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Lava entering ocean

Lava entering the ocean creates a distinctive set of hazards that have seriously injured or killed unsuspecting people eager to see up close the interaction of hot lava and cool seawater.

Ocean entry hazards


Lava enters ocean at Kupapa‘u Point, Kīlauea Volcano, Hawai‘i. Phot...
Lava enters ocean at Kupapa‘u Point, Kīlauea Volcano, Hawai‘i. Photographed with a telephoto lens, the safest way to view the interaction of lava and seawater on the edge of an active delta. (Public domain.)

Getting too close to an ocean entry, either on land or from the sea, is potentially deadly. Primary hazards include:

  1. Sudden collapse of a lava delta (new land created at ocean entry) and the adjacent sea cliff into the ocean.
  2. Large explosions triggered by delta collapse.
  3. Waves of scalding hot water from ocean swells and delta collapse.
  4. Steam plumes that rain hydrochloric acid and tiny volcanic glass particles downwind from the entry point.

Visitors to an active ocean entry should pay attention to warning signs that may be posted in the area.

Scientists cannot predict the timing or size of a lava delta collapse. They also cannot predict which direction and how far fragments of lava and rock will be hurled on land or seaward during a collapse-triggered explosion. The best way to avoid these hazards is to never walk onto an active lava delta and maintain a safe distance from a delta's leading edge, even when on a boat. Once a new lava delta extends more than a few tens of meters (yards) from the old sea cliff, visitors should stay at least 300 m (330 yd) away from where lavais entering the ocean. This is the maximum distance rocks and spatter have been thrown inland from the older sea cliff during past ocean-entry explosions. Small rock fragments can fall far beyond this distance.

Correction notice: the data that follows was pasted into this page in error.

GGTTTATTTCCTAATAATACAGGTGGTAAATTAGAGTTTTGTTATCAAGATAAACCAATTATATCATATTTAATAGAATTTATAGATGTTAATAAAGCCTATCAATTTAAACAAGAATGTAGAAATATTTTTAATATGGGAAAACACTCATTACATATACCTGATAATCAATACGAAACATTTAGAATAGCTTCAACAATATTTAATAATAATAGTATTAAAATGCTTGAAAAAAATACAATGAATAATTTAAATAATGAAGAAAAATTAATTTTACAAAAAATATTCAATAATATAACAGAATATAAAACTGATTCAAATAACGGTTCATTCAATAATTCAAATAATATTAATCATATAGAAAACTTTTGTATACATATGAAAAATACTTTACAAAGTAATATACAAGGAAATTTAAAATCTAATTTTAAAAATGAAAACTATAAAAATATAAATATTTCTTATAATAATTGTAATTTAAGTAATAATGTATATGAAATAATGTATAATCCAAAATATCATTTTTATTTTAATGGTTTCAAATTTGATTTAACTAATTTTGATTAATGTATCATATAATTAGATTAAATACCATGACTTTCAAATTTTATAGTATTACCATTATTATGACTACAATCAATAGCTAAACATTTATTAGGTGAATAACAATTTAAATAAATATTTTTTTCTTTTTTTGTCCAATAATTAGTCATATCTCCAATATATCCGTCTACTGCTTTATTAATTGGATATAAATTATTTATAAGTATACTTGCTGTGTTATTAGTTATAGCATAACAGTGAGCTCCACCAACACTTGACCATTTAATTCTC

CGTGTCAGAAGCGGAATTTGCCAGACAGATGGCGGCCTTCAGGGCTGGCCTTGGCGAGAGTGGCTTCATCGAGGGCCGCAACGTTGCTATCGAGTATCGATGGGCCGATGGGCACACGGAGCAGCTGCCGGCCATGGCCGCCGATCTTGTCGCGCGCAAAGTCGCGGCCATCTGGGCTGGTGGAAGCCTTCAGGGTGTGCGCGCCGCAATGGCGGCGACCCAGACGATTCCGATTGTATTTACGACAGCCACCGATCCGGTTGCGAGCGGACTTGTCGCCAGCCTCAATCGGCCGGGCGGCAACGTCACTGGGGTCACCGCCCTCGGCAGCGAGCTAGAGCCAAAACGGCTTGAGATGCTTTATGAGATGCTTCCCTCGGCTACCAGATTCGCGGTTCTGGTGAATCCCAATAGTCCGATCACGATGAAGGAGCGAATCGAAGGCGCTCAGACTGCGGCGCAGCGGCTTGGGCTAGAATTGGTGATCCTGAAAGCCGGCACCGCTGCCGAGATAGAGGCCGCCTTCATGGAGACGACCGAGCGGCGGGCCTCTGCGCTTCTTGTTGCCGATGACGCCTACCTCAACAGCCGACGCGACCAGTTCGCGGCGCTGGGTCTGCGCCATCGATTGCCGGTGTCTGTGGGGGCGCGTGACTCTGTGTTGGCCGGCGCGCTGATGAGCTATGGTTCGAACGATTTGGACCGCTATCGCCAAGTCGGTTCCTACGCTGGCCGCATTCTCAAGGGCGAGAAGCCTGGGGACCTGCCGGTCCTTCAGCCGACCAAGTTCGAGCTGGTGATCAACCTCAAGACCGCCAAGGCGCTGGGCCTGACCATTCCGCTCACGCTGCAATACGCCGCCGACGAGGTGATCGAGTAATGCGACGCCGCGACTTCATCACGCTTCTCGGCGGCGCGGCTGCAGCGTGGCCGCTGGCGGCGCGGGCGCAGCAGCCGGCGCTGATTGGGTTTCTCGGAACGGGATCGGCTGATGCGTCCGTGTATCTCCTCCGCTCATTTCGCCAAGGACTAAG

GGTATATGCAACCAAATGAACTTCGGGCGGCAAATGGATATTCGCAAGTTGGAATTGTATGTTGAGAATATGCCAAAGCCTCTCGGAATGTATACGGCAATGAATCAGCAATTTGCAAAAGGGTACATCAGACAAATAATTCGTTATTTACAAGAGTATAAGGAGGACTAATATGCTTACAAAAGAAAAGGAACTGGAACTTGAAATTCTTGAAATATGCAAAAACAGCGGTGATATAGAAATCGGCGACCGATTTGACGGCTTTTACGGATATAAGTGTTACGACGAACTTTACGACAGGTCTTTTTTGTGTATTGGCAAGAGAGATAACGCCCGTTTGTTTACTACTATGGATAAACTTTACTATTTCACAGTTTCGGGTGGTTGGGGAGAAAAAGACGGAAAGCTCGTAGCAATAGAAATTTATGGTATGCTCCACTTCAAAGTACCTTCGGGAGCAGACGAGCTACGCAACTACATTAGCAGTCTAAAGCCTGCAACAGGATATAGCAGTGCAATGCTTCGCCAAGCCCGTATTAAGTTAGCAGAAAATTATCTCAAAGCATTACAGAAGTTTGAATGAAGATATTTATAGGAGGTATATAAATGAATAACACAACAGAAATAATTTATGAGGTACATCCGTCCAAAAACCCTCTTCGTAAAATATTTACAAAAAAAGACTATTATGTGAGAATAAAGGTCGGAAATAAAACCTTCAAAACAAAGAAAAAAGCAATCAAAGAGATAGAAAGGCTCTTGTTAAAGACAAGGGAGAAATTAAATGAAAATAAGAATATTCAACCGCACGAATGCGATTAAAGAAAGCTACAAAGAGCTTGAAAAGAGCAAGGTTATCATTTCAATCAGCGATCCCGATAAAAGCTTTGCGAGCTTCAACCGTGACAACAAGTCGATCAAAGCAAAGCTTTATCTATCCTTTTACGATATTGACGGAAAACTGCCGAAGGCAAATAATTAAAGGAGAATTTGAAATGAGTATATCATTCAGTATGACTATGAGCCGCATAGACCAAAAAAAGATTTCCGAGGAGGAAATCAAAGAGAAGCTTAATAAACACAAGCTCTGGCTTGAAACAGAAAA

Early lava delta growth along steep submarine slope. Loose lava fra...
Molten lava pouring into the ocean cools and shatters into sand- to block-sized fragments. These pieces accumulate along the steep submarine slope. (Credit: Johnson, Jenda. Public domain.)

Lava deltas collapse without warning


Lava entering the ocean builds a delta on top of unstable lava fragments along the steep submarine slope. As the delta grows seaward and laterally along the shoreline, it may slowly settle or sink as the loose rock debris shifts under the weight of overlying lava flows. This subsidence may allow seawater to get into the lava tube system, which can generate lava bubble bursts and rare littoral lava fountains (see gallery).

Growing lava delta. As lava flows and loose lava fragments build fo...
A lava delta may extend tens to hundreds of meters beyond the old shoreline. (Credit: Johnson, Jenda. Public domain.)

All or part of the delta can collapse into the ocean when the underlying debris can no longer support the delta's growing mass or is undercut by a deeper submarine landslide. The collapses occur suddenly or over a period of several hours. Despite a well-posted warning signs in Hawai‘i Volcanoes National Park, a large delta collapse in 1993 caught many people by surprise—a photographer standing on the delta was swept out to sea and lost. More than a dozen other people were injured when they raced to stable ground amidst a shower of hot rocks.

Active lava delta collapse can trigger explosions that hurl blobs o...